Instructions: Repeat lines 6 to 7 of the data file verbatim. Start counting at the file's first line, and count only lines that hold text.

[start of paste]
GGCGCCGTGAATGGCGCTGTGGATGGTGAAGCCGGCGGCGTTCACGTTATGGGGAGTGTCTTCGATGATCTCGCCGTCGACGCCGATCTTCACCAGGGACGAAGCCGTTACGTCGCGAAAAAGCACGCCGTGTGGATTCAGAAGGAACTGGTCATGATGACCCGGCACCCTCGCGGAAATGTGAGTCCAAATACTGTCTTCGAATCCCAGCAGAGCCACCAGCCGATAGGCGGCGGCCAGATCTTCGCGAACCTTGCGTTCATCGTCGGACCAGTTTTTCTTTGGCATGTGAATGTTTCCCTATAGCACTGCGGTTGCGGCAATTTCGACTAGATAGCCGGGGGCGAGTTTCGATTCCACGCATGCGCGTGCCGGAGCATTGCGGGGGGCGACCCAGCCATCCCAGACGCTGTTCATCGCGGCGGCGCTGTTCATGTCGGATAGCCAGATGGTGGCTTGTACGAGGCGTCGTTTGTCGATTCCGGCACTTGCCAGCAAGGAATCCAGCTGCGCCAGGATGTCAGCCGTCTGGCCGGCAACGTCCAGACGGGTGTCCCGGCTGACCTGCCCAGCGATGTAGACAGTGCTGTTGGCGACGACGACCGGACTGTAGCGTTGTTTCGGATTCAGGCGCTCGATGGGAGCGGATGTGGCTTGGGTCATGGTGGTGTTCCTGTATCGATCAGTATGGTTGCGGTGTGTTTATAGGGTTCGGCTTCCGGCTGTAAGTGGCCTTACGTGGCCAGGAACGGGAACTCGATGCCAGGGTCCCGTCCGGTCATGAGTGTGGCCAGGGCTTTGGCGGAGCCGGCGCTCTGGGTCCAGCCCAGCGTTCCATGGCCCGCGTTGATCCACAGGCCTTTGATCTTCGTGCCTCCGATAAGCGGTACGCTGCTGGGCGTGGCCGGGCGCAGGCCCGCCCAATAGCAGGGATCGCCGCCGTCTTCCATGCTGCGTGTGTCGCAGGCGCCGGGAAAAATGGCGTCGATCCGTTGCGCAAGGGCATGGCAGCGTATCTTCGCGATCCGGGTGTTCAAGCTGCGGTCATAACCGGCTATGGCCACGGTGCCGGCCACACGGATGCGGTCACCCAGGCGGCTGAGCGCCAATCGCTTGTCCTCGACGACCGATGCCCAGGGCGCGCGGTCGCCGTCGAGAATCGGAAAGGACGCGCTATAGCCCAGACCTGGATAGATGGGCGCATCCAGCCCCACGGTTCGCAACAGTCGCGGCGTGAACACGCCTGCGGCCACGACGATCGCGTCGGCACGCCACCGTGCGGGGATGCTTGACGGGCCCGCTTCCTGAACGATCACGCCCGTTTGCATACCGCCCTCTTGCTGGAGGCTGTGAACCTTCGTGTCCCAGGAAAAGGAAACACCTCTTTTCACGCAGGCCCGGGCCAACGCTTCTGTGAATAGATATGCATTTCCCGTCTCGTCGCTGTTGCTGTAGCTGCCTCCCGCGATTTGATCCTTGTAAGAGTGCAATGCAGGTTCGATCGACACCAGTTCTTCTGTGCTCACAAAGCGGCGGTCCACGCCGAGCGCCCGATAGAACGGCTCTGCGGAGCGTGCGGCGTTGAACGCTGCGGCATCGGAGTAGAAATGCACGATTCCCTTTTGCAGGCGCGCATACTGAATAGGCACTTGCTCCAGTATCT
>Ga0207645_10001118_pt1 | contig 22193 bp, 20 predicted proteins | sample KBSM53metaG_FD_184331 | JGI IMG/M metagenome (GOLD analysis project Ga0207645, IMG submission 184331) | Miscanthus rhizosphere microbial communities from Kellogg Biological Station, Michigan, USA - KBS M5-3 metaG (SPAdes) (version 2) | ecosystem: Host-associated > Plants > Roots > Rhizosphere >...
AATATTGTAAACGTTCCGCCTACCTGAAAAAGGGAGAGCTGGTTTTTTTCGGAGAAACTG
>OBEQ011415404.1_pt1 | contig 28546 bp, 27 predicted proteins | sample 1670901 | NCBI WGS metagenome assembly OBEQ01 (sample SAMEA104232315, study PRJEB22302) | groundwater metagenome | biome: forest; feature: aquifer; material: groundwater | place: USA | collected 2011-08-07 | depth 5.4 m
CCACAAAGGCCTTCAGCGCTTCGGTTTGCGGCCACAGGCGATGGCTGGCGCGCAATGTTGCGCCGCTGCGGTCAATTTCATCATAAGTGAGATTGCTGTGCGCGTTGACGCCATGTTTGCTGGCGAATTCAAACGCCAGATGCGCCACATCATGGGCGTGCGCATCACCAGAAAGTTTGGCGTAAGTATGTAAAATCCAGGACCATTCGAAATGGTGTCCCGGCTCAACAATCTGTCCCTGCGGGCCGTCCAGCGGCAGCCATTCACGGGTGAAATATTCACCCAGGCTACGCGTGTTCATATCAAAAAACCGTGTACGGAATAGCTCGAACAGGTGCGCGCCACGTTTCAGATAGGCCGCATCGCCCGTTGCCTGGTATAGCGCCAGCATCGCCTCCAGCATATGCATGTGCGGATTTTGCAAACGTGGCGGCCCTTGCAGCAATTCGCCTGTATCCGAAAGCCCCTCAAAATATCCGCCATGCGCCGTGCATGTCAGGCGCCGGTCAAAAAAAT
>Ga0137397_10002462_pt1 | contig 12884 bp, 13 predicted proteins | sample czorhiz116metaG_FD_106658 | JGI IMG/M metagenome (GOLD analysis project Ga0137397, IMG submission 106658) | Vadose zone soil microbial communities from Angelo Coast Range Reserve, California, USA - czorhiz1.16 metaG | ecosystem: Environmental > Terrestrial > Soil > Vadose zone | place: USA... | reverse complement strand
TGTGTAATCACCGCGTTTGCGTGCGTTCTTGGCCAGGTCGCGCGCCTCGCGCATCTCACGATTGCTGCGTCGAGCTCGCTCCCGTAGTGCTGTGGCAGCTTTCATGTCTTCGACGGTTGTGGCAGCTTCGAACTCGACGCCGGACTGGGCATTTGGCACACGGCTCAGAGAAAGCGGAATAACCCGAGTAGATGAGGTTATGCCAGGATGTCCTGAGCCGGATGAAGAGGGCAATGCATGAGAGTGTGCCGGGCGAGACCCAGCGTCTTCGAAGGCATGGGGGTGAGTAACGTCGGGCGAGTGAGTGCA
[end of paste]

>Ga0137397_10002462_pt1 | contig 12884 bp, 13 predicted proteins | sample czorhiz116metaG_FD_106658 | JGI IMG/M metagenome (GOLD analysis project Ga0137397, IMG submission 106658) | Vadose zone soil microbial communities from Angelo Coast Range Reserve, California, USA - czorhiz1.16 metaG | ecosystem: Environmental > Terrestrial > Soil > Vadose zone | place: USA... | reverse complement strand
TGTGTAATCACCGCGTTTGCGTGCGTTCTTGGCCAGGTCGCGCGCCTCGCGCATCTCACGATTGCTGCGTCGAGCTCGCTCCCGTAGTGCTGTGGCAGCTTTCATGTCTTCGACGGTTGTGGCAGCTTCGAACTCGACGCCGGACTGGGCATTTGGCACACGGCTCAGAGAAAGCGGAATAACCCGAGTAGATGAGGTTATGCCAGGATGTCCTGAGCCGGATGAAGAGGGCAATGCATGAGAGTGTGCCGGGCGAGACCCAGCGTCTTCGAAGGCATGGGGGTGAGTAACGTCGGGCGAGTGAGTGCA